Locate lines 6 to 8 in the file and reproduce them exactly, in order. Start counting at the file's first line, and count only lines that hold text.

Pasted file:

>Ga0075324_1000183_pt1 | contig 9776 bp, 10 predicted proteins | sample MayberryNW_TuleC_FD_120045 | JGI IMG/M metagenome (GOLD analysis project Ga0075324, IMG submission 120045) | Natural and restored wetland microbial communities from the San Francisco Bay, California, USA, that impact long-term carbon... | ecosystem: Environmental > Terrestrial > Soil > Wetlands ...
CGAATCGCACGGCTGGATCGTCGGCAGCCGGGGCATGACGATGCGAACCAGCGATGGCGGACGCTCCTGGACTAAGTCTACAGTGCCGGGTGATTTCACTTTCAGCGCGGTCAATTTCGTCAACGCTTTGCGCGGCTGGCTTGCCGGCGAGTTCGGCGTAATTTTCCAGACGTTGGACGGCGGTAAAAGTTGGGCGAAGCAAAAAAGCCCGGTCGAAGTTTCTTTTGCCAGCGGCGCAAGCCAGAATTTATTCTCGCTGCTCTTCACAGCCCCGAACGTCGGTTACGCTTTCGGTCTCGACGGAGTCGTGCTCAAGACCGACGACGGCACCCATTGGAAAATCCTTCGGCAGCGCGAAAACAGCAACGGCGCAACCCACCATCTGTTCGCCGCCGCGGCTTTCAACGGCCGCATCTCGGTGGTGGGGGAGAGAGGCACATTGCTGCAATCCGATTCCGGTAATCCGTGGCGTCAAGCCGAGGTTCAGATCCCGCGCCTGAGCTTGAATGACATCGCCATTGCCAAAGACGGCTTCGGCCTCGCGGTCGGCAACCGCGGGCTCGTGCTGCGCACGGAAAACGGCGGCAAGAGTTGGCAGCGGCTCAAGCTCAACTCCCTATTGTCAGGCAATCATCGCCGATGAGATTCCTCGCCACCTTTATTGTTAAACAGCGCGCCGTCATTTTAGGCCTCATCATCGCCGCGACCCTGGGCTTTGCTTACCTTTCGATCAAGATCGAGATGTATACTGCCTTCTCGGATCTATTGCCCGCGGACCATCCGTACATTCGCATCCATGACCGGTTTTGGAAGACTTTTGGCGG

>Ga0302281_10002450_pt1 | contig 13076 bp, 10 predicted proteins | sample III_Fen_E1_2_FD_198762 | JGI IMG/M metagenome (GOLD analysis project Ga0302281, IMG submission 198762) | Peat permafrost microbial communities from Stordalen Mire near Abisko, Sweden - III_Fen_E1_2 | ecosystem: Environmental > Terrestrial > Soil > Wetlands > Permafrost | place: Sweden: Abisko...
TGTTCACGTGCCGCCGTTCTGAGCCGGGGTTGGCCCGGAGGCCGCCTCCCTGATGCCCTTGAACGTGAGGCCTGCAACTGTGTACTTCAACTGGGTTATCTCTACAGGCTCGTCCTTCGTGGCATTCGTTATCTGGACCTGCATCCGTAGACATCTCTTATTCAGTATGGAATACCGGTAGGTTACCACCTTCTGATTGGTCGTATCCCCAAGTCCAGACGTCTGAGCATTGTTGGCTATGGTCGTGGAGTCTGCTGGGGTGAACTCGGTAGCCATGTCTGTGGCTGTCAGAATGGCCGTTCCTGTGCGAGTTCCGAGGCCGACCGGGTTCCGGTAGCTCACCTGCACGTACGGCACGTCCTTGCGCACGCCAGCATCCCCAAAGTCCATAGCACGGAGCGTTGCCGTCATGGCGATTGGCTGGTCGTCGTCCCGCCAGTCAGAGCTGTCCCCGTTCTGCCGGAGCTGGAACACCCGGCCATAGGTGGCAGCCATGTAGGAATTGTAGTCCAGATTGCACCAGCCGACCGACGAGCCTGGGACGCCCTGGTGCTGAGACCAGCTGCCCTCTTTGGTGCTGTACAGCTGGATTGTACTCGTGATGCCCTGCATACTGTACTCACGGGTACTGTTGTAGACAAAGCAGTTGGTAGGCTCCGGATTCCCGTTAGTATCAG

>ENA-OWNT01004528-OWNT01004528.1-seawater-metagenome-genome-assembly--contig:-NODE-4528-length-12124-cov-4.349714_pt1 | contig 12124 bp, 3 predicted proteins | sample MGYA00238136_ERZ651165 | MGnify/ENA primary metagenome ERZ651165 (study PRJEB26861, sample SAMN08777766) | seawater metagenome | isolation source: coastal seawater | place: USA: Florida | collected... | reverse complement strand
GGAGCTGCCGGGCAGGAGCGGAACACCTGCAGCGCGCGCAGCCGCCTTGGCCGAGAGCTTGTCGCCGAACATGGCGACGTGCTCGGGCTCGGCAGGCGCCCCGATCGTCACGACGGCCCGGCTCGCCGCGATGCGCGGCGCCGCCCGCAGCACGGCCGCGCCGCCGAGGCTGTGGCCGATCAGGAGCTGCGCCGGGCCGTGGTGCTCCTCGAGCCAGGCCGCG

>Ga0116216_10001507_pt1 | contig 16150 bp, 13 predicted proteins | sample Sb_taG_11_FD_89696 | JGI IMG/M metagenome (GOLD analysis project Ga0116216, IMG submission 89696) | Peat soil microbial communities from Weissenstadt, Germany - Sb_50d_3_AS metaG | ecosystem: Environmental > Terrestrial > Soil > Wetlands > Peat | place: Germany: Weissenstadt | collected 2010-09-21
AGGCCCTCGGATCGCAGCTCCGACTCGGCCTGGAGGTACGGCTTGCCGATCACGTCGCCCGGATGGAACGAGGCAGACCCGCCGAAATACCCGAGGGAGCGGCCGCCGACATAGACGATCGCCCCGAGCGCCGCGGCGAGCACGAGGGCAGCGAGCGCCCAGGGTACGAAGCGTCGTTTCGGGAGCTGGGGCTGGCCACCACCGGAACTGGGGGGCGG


GGAGCTGCCGGGCAGGAGCGGAACACCTGCAGCGCGCGCAGCCGCCTTGGCCGAGAGCTTGTCGCCGAACATGGCGACGTGCTCGGGCTCGGCAGGCGCCCCGATCGTCACGACGGCCCGGCTCGCCGCGATGCGCGGCGCCGCCCGCAGCACGGCCGCGCCGCCGAGGCTGTGGCCGATCAGGAGCTGCGCCGGGCCGTGGTGCTCCTCGAGCCAGGCCGCG

>Ga0116216_10001507_pt1 | contig 16150 bp, 13 predicted proteins | sample Sb_taG_11_FD_89696 | JGI IMG/M metagenome (GOLD analysis project Ga0116216, IMG submission 89696) | Peat soil microbial communities from Weissenstadt, Germany - Sb_50d_3_AS metaG | ecosystem: Environmental > Terrestrial > Soil > Wetlands > Peat | place: Germany: Weissenstadt | collected 2010-09-21
AGGCCCTCGGATCGCAGCTCCGACTCGGCCTGGAGGTACGGCTTGCCGATCACGTCGCCCGGATGGAACGAGGCAGACCCGCCGAAATACCCGAGGGAGCGGCCGCCGACATAGACGATCGCCCCGAGCGCCGCGGCGAGCACGAGGGCAGCGAGCGCCCAGGGTACGAAGCGTCGTTTCGGGAGCTGGGGCTGGCCACCACCGGAACTGGGGGGCGG